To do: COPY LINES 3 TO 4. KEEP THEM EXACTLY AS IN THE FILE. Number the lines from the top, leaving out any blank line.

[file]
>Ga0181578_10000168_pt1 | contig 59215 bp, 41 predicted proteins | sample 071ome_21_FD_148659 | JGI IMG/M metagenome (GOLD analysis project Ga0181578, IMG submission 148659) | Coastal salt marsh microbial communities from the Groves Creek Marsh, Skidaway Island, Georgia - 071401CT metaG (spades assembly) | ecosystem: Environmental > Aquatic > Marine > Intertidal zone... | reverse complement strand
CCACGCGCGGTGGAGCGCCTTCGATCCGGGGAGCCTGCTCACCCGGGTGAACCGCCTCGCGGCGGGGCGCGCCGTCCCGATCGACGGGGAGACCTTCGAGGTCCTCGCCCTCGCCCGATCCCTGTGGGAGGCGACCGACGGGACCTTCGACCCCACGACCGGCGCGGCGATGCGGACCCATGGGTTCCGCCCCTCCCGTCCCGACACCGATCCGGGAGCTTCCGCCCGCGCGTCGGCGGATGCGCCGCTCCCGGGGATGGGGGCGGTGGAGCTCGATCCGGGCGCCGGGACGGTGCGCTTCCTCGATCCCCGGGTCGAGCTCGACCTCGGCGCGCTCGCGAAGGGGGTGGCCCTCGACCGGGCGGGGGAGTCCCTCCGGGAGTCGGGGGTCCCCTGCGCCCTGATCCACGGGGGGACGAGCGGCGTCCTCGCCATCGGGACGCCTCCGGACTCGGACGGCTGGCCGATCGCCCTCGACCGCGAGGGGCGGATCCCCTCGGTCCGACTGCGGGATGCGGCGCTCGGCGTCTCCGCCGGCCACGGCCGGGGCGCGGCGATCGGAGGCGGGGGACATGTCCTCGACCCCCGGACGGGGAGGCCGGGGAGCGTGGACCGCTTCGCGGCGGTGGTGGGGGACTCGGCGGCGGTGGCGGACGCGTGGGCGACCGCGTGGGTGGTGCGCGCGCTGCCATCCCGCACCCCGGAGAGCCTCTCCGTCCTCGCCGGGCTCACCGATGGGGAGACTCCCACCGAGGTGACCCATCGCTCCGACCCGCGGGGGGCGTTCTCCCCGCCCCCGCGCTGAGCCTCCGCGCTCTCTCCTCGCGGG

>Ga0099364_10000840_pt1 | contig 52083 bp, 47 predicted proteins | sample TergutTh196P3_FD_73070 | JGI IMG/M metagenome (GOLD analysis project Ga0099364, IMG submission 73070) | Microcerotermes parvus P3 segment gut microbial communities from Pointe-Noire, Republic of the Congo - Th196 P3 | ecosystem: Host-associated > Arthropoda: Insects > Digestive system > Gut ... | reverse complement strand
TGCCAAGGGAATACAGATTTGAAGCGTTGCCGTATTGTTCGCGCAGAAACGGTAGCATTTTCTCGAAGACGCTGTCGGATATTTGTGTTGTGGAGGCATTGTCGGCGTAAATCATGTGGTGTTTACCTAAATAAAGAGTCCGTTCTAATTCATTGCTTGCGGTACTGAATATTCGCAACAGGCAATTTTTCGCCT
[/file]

>Ga0099364_10000840_pt1 | contig 52083 bp, 47 predicted proteins | sample TergutTh196P3_FD_73070 | JGI IMG/M metagenome (GOLD analysis project Ga0099364, IMG submission 73070) | Microcerotermes parvus P3 segment gut microbial communities from Pointe-Noire, Republic of the Congo - Th196 P3 | ecosystem: Host-associated > Arthropoda: Insects > Digestive system > Gut ... | reverse complement strand
TGCCAAGGGAATACAGATTTGAAGCGTTGCCGTATTGTTCGCGCAGAAACGGTAGCATTTTCTCGAAGACGCTGTCGGATATTTGTGTTGTGGAGGCATTGTCGGCGTAAATCATGTGGTGTTTACCTAAATAAAGAGTCCGTTCTAATTCATTGCTTGCGGTACTGAATATTCGCAACAGGCAATTTTTCGCCT